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(Six-minute read)

Here is a country with growing numbers of food banks, people sleeping on its streets, trying to negotiating its way out of a market with over 500 million people while renewing its worthless Trident missiles at a cost of anything between 30 and 200 billion.

A country that voted by a small majority to take what it calls sovereignty back from Brussels while giving the green light to letting China Huawei 5G network get involved in domestic infrastructure.

It also beggars belief that on the very same day Donald Trump is threatening to veto a United Nations resolution against the use of rape as a weapon of war, Theresa May is pressing ahead with her plans to honour him with a state visit to the UK.

Mr Donal Dump to visits ( His first visit costs £18 million) this visit will cost the Conservative party a political price with social liberals, ethnic minorities, the young and Remain, voters.

It’s difficult, to put it mildly, to see what the overall benefit of a state visit by Trump is from a British perspective never mind Chinese surveillance.

Readers will have noticed that there is never, these days, the money to properly fund schools and hospitals, and provide the elderly with the care and dignity they deserve.

But, always, billions are available to the military.

HMS Queen Elizabeth and HMS Prince of Wales. The two ships have cost more than £14bn to build and equip, double the original budget.

Both might well be floating piece of sovereign territory, but  “gunboat diplomacy” on steroids is not what the world wants.

Then we had the debate in the House of Commons marking the 50th anniversary of the UK’s continuous at-sea nuclear deterrent, Trident. The date for replacing Britain’s nuclear fleet keeps being put back … a missile firing from HMS Vigilant.


To use the fabrication of a threat from North Korea as a justification for the renewal of Trident is beyond defence.

It’s no wonder that a General Election is needed not just to give the people a voice on whether to remain in the EU or not but to drag an out of a dated system of governance into the twenty-first century.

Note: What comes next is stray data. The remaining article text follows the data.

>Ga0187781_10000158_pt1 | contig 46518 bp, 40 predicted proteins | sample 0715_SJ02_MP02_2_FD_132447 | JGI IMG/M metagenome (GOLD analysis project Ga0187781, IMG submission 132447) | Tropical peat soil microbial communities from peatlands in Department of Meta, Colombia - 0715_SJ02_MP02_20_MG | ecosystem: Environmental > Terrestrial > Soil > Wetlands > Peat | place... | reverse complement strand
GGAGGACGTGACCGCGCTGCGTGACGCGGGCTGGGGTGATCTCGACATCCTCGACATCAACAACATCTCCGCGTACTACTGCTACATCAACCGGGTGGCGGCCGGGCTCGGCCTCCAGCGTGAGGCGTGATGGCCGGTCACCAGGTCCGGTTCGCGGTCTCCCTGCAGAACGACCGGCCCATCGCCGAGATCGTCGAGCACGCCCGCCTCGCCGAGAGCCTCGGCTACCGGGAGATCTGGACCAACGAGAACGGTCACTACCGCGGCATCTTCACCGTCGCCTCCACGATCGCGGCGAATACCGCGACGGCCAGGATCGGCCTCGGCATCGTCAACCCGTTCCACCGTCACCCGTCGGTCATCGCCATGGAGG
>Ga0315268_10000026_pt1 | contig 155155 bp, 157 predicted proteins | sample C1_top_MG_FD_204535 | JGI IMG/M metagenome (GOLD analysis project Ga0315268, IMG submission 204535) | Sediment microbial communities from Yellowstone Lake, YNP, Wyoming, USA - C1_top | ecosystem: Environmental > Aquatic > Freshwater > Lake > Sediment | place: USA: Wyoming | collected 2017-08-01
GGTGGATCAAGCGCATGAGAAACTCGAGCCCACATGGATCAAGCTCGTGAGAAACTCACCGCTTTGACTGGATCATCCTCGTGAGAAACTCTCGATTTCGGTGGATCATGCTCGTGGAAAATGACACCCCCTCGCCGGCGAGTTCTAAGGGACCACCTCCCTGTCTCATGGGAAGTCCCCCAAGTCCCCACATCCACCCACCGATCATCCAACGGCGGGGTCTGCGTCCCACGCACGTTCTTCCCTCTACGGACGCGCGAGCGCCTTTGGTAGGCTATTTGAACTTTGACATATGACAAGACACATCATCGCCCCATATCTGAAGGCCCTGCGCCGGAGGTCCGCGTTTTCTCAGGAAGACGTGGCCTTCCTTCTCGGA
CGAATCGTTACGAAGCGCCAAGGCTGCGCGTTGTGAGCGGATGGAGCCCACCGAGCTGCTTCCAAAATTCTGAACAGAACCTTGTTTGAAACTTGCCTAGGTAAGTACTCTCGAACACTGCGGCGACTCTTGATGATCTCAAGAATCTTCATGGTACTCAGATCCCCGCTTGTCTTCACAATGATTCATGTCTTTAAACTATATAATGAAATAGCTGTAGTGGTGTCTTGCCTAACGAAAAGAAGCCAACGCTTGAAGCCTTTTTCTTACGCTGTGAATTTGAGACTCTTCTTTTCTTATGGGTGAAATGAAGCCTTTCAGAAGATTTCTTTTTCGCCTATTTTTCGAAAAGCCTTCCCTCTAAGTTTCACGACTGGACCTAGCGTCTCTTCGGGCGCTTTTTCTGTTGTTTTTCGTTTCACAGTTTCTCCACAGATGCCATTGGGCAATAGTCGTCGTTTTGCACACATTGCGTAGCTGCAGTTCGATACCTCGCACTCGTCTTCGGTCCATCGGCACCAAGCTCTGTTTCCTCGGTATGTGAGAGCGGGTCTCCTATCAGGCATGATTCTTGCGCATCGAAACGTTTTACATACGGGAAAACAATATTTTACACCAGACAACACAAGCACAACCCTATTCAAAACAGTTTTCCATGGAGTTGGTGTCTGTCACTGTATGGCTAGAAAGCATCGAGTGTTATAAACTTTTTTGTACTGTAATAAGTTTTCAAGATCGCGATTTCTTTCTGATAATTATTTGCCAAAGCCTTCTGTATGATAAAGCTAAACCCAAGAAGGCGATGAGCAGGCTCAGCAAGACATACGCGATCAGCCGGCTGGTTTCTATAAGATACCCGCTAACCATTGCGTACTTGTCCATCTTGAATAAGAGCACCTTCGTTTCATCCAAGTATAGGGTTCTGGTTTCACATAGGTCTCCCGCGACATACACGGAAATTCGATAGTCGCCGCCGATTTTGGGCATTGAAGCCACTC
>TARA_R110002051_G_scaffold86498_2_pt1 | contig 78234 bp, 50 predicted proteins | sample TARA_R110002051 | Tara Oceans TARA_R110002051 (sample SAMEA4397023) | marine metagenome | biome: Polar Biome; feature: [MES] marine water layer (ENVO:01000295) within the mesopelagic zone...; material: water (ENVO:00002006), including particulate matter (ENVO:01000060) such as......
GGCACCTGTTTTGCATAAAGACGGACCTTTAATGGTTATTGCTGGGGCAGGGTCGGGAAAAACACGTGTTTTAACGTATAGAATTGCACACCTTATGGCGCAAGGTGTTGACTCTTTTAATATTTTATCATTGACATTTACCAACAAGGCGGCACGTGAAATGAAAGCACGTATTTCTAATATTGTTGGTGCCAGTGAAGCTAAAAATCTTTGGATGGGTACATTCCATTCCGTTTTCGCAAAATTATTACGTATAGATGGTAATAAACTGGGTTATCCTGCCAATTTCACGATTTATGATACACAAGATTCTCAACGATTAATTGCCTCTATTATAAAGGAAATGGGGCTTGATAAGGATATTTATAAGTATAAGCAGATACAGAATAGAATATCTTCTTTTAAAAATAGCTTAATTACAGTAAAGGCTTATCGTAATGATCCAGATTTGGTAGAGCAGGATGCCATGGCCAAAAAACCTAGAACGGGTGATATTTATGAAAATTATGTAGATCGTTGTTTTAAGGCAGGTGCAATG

Members should be elected to represent their constituencies, their country and not a queen or king who ascends by heredity birthrights. 

According to “The Parliamentary Oath” even if the entire country were to vote in a general election for a party whose manifesto pledge was to remove the monarchy, it would be impossible by reason of the present oath, and current acts of parliament, for such elected MPs to take their seats in the House of Commons.

The oath of allegiance has its origins in Magna Carta, signed on 15 June 1215.

If an MP refuses to take the oath or the affirmation to the Queen they will be unable to take part in parliamentary proceedings and will not be paid any salary and allowances until they’ve done so.

By swearing allegiance to the unelected monarch, her heirs and successors. It is an insult to democratic values, to all voters who participate in any General or other election. 

It has to change.

It’s one of the great ironies of a political system that is in dire need of a written constitution. 

In parliamentary terms, a pledge of loyalty to the state is invalid without a pledge of loyalty to the monarch.

The Queen is responsible for appointing the Prime Minister after a general election or a resignation, in a General Election.

The Queen has the power to prorogue (suspend) and to summon (call back) Parliament – prorogation typically happens at the end of a parliamentary session, and the summoning occurs shortly after when The Queen attends the State Opening of Parliament.

It is The Queen’s right and responsibility to grant assent to bills from Parliament, signing them into law.

The Queen is commander-in-chief of the Armed Forces and all members swear an oath of allegiance to The Queen when they join; they are Her Majesty’s Armed Forces.

I believe in an elected head of state.

There is no point in pledging loyalty to God or the Queen when elected by the people.

As long as being an MP means pledging loyalty to an unelected

head of state, the English parliamentary system will remain


Requiring politicians to pledge loyalty to the monarch confers greater power to a symbolic ritual than to the democratic right of MPs to act in the name of the electorate.

As long as parliamentary participation is contingent on pledging allegiance to an unelected royal, the English parliamentary system will remain staunchly undemocratic.

So let me ask this.

When verifying the credentials of the newly elected Members of the
European Parliament, MEPs take no oath when they are elected, but Judges and Commissioners do.

With the Brexit negotiations now extended into the European elections, it throws up potentially uncomfortable scenarios for the New English Commissioner taking the oath of allegiance to the Commission which would require him – like all Commissioners – “to neither seek or take” influence from governments, not hereditary monarchs.

All human comments appreciated. All like clicks and abuse chucked in the bin.